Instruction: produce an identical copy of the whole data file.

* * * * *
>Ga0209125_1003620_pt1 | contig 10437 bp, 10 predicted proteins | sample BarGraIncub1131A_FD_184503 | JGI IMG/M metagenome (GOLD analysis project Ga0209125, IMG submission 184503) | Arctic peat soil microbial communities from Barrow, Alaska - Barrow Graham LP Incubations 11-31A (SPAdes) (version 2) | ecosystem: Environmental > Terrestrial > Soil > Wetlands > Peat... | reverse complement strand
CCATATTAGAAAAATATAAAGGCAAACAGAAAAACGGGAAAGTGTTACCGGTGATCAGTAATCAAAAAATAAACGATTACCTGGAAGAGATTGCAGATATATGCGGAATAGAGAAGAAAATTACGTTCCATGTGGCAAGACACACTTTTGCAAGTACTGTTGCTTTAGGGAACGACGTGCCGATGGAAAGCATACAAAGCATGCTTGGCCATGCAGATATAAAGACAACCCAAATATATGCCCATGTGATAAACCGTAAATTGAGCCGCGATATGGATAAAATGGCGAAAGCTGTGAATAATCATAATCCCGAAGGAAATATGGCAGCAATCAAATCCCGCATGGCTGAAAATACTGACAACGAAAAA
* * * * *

>Ga0209125_1003620_pt1 | contig 10437 bp, 10 predicted proteins | sample BarGraIncub1131A_FD_184503 | JGI IMG/M metagenome (GOLD analysis project Ga0209125, IMG submission 184503) | Arctic peat soil microbial communities from Barrow, Alaska - Barrow Graham LP Incubations 11-31A (SPAdes) (version 2) | ecosystem: Environmental > Terrestrial > Soil > Wetlands > Peat... | reverse complement strand
CCATATTAGAAAAATATAAAGGCAAACAGAAAAACGGGAAAGTGTTACCGGTGATCAGTAATCAAAAAATAAACGATTACCTGGAAGAGATTGCAGATATATGCGGAATAGAGAAGAAAATTACGTTCCATGTGGCAAGACACACTTTTGCAAGTACTGTTGCTTTAGGGAACGACGTGCCGATGGAAAGCATACAAAGCATGCTTGGCCATGCAGATATAAAGACAACCCAAATATATGCCCATGTGATAAACCGTAAATTGAGCCGCGATATGGATAAAATGGCGAAAGCTGTGAATAATCATAATCCCGAAGGAAATATGGCAGCAATCAAATCCCGCATGGCTGAAAATACTGACAACGAAAAA